Berkshire Hathaway's chairman is in a purchasing mood, and his target is likely to be a well-known company in a basic business, available cheap
Warren Buffett has a cash hoard of almost $40 billion and wants to spend it on major acquisitions. The "elephant gun has been reloaded, and my trigger finger is itchy," the 80-year-old chairman of Berkshire Hathaway (BRK.A) said in his annual letter to shareholders on Feb. 26.
Buffett typically prefers "simple" businesses with pretax profit exceeding $75 million, "consistent" earning power, and "good" returns on equity while employing little or no debt, he says in his report. He has shifted his takeover strategy as Berkshire focuses on "capital intensive businesses" that require investment in infrastructure and equipment, such as power producers and railroads. Investors such as Buffett prefer to buy companies when their valuations are low by historical standards. Last year he made his largest purchase, paying $26.5 billion for Burlington Northern Sante Fe railway. Buffett didn't respond to a request for comment.
General Dynamics (GD), the maker of Gulfstream business jets and Abrams tanks; Exelon (EXC), the biggest U.S. nuclear power generator; and Archer Daniels Midland (ADM), the world's biggest grain processor, are among 45 companies that meet the acquisition criteria listed in Buffett's annual letter, according to data compiled by Bloomberg. "He's probably looking for something along those lines," says Barry James, who oversees $2.5 billion as president of James Investment Research in Xenia, Ohio. "Obviously we're going to need defense, energy, and agriculture."
Buffett owned a stake in General Dynamics more than a decade ago. Its net income rose 19 percent in the fourth quarter as demand for Gulfstream jets rose, and Chief Executive Officer Jay L. Johnson says the aerospace unit will increase sales at least 10 percent this year. Rob Doolittle, a spokesman for General Dynamics, declined to comment.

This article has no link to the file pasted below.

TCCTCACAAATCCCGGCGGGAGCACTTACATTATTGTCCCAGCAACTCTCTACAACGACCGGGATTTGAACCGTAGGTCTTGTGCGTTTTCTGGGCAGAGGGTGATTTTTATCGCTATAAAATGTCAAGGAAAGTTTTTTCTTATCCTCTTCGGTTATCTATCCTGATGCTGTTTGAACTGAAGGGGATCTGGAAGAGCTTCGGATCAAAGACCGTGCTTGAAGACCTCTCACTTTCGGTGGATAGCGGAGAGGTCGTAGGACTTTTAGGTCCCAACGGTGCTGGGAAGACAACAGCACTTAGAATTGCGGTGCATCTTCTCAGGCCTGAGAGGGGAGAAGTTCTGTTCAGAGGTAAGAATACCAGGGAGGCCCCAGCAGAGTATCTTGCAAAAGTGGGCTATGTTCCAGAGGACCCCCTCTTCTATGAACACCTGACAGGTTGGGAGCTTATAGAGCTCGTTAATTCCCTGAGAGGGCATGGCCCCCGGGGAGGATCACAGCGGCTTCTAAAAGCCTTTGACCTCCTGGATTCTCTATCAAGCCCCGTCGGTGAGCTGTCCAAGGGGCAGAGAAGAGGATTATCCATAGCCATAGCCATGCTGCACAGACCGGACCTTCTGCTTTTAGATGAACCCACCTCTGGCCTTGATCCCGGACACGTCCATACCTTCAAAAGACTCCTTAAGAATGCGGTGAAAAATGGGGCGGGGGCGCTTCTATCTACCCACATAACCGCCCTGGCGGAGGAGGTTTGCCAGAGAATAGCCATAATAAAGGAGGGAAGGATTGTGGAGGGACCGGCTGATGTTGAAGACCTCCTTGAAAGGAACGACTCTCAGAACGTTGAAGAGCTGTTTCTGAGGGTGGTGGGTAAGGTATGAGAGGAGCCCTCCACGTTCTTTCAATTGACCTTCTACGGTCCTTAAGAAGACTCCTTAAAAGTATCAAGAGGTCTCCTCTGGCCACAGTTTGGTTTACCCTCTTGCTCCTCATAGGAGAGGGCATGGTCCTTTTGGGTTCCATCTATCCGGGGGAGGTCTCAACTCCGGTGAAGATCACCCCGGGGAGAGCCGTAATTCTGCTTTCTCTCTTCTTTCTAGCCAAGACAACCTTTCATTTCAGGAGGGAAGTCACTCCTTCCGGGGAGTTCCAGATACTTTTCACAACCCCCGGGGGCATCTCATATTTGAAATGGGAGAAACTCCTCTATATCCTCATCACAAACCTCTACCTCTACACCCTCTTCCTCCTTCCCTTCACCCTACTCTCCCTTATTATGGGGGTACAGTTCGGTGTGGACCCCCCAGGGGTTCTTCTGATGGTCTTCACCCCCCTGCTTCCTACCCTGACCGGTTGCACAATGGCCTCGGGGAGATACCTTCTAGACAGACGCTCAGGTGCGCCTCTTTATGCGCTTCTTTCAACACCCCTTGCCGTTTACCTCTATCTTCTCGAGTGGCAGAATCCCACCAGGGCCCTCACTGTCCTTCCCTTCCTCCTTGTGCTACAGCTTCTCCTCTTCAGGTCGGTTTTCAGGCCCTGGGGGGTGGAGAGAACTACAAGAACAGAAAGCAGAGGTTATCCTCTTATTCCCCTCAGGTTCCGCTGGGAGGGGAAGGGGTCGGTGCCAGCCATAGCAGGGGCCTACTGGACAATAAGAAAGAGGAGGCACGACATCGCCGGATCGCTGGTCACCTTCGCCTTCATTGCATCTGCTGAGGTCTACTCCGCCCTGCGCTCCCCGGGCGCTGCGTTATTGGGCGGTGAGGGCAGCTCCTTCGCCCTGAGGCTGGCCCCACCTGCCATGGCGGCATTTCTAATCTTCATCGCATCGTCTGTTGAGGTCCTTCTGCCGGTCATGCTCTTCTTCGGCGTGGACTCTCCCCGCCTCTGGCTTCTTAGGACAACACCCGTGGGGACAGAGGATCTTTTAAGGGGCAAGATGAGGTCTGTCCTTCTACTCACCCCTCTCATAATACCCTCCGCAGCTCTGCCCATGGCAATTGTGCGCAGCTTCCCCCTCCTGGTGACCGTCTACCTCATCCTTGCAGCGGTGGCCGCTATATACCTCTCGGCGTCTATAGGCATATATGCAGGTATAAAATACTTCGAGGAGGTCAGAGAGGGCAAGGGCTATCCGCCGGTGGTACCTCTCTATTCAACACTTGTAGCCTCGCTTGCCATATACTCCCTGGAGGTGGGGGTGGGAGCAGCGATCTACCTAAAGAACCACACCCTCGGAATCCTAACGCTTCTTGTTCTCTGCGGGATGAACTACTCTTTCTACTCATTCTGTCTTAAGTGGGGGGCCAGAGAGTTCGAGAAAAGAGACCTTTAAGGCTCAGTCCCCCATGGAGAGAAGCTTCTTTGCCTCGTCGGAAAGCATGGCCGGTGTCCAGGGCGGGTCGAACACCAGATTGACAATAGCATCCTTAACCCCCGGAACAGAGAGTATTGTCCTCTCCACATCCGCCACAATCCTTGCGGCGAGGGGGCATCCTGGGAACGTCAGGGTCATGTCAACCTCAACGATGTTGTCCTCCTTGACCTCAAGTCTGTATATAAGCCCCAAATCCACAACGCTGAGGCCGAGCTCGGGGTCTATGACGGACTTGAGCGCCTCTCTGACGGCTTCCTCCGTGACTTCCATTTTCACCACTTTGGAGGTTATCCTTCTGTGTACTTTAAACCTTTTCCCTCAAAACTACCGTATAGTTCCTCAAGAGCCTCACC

ADM could appeal to Buffett because it excels at transporting and storing food and grains, "a very difficult business to replicate," says Brian M. Barish, president of Cambiar Investors in Denver. One thing that might deter Buffett is that in 1996 ADM agreed to pay a then-record $100 million antitrust fine after the government accused it of price fixing. Buffett's son, Howard Buffett, joined ADM in 1992, serving as a director and head of investor relations. He resigned in July 1995 because he was unhappy with the company's actions related to the investigation, The Wall Street Journal reported at the time. Roman Blahoski, a spokesman at ADM, declined to comment.
Exelon may be a target as Buffett looks to add to his stakes in utilities and power producers, according to Harry Rady, who oversees $270 million as CEO of Rady Asset Management in La Jolla, Calif. Exelon trades at 10.1 times earnings, compared with its five-year average of 14.7. "It's out of favor," says Rady. "That would be one that would be right up his alley." Exelon spokesman Paul Elsberg also declined to comment.
Buffett could consider adding another insurer to his stable. Chubb (CB), Travelers (TRV), and Allstate (ALL) are all trading below their historical valuations based on book value, according to Paul Newsome, an analyst at Sandler O'Neill + Partners. Buying an insurer "definitely makes sense," he says.
The bottom line: Bloomberg data show 45 companies that match up with the takeover goals Buffett outlined in his latest shareholder letter.